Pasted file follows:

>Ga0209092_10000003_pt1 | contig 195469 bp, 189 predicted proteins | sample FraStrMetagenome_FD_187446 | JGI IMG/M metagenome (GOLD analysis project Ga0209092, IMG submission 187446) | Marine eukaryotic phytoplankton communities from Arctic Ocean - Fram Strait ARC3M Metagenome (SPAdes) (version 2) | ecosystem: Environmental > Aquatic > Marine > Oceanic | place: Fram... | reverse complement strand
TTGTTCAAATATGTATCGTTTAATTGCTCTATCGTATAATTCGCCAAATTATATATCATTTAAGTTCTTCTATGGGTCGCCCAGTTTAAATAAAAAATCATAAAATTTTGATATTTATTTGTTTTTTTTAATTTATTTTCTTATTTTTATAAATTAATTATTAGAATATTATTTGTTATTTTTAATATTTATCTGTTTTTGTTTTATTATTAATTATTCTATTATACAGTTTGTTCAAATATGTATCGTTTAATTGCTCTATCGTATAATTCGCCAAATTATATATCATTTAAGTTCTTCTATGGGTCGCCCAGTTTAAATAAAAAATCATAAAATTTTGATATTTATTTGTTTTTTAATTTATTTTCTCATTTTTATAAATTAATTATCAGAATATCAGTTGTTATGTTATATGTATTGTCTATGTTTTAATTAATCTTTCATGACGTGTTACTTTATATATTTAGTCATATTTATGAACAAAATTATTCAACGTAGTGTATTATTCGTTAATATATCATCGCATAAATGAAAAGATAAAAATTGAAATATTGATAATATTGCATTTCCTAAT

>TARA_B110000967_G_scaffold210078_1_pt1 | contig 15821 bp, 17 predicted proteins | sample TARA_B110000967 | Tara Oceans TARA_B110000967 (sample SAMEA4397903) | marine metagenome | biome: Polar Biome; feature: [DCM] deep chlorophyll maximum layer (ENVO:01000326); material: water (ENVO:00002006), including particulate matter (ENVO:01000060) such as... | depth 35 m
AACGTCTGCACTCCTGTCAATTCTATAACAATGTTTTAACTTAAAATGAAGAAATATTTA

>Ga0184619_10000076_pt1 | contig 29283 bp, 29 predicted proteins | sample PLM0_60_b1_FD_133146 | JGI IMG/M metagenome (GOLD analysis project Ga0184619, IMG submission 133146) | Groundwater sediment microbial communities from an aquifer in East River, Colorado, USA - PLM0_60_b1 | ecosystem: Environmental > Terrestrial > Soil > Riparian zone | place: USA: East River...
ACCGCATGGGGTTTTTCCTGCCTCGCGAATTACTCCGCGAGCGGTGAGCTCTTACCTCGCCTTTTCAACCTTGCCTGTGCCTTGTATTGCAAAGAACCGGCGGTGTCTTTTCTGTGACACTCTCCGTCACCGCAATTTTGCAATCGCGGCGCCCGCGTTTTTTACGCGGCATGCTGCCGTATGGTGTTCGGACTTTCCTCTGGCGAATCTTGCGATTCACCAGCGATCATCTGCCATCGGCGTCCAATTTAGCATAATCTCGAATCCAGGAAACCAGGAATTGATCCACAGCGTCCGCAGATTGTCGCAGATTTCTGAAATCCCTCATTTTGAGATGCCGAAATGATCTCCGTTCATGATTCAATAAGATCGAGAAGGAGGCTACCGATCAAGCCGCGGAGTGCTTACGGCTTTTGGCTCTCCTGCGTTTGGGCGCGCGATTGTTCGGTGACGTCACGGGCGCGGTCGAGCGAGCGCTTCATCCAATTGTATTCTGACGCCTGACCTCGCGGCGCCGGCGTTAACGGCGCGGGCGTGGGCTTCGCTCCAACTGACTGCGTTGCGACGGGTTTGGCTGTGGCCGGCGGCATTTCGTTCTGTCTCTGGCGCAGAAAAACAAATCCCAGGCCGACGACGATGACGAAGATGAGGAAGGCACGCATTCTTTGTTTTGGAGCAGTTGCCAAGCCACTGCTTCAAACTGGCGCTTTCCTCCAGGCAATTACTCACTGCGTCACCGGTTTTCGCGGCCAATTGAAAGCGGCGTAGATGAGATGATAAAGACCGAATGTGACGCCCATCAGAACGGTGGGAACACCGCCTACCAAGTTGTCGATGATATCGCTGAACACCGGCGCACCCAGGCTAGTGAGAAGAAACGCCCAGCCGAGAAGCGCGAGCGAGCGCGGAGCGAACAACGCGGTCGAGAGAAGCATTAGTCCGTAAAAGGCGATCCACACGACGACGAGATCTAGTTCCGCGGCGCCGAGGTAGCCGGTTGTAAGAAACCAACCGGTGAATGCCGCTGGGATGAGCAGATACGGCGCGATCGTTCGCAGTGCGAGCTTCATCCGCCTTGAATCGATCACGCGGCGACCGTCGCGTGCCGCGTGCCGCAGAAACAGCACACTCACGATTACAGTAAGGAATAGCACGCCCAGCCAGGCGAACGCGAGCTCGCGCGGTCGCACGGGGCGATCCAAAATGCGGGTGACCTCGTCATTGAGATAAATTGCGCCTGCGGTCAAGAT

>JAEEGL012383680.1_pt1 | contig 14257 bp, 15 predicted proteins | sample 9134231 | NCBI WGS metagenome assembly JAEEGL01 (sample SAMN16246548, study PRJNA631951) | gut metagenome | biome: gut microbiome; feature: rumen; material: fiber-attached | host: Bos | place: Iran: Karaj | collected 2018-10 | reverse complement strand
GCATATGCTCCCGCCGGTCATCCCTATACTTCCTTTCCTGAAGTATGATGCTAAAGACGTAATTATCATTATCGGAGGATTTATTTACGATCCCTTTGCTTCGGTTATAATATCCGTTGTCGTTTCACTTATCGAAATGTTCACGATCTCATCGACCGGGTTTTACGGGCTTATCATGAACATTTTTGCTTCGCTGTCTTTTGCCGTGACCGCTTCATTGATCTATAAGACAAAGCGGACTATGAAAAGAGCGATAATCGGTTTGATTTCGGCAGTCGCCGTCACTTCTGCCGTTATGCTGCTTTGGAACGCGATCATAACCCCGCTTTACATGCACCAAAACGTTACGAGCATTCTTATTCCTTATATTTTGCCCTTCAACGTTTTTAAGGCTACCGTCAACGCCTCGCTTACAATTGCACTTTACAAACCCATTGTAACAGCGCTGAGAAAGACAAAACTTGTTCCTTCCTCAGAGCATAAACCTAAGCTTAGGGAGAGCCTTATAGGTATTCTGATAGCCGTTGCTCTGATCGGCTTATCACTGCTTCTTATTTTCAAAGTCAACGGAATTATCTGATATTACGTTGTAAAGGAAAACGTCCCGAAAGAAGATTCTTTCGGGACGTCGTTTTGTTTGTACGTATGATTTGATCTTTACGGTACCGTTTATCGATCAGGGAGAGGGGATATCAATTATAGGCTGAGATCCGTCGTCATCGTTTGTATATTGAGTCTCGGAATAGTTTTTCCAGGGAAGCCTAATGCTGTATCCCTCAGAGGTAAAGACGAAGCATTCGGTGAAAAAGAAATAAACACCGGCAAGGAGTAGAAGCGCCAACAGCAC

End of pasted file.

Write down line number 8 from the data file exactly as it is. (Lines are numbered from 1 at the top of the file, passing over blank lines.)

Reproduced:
GCATATGCTCCCGCCGGTCATCCCTATACTTCCTTTCCTGAAGTATGATGCTAAAGACGTAATTATCATTATCGGAGGATTTATTTACGATCCCTTTGCTTCGGTTATAATATCCGTTGTCGTTTCACTTATCGAAATGTTCACGATCTCATCGACCGGGTTTTACGGGCTTATCATGAACATTTTTGCTTCGCTGTCTTTTGCCGTGACCGCTTCATTGATCTATAAGACAAAGCGGACTATGAAAAGAGCGATAATCGGTTTGATTTCGGCAGTCGCCGTCACTTCTGCCGTTATGCTGCTTTGGAACGCGATCATAACCCCGCTTTACATGCACCAAAACGTTACGAGCATTCTTATTCCTTATATTTTGCCCTTCAACGTTTTTAAGGCTACCGTCAACGCCTCGCTTACAATTGCACTTTACAAACCCATTGTAACAGCGCTGAGAAAGACAAAACTTGTTCCTTCCTCAGAGCATAAACCTAAGCTTAGGGAGAGCCTTATAGGTATTCTGATAGCCGTTGCTCTGATCGGCTTATCACTGCTTCTTATTTTCAAAGTCAACGGAATTATCTGATATTACGTTGTAAAGGAAAACGTCCCGAAAGAAGATTCTTTCGGGACGTCGTTTTGTTTGTACGTATGATTTGATCTTTACGGTACCGTTTATCGATCAGGGAGAGGGGATATCAATTATAGGCTGAGATCCGTCGTCATCGTTTGTATATTGAGTCTCGGAATAGTTTTTCCAGGGAAGCCTAATGCTGTATCCCTCAGAGGTAAAGACGAAGCATTCGGTGAAAAAGAAATAAACACCGGCAAGGAGTAGAAGCGCCAACAGCAC